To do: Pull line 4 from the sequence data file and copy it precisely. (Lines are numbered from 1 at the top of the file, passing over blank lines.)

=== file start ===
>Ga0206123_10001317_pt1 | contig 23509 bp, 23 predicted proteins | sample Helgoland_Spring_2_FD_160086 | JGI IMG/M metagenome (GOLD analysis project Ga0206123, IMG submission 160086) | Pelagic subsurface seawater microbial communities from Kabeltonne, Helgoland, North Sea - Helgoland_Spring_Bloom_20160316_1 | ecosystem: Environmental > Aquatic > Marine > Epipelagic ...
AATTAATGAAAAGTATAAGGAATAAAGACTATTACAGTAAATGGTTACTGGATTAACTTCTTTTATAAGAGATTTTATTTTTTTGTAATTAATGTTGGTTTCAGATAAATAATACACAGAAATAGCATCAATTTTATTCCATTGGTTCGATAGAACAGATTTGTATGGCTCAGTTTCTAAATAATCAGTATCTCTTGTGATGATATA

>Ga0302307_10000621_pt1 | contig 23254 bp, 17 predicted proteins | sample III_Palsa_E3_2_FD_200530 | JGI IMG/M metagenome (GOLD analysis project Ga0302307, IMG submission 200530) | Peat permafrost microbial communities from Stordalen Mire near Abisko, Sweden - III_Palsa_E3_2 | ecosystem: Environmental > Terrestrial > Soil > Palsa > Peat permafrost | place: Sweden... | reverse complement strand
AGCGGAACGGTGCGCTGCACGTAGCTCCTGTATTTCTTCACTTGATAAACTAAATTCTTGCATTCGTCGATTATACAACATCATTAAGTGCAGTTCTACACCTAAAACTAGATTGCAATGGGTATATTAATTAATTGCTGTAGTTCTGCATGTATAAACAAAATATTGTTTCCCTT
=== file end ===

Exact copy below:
AGCGGAACGGTGCGCTGCACGTAGCTCCTGTATTTCTTCACTTGATAAACTAAATTCTTGCATTCGTCGATTATACAACATCATTAAGTGCAGTTCTACACCTAAAACTAGATTGCAATGGGTATATTAATTAATTGCTGTAGTTCTGCATGTATAAACAAAATATTGTTTCCCTT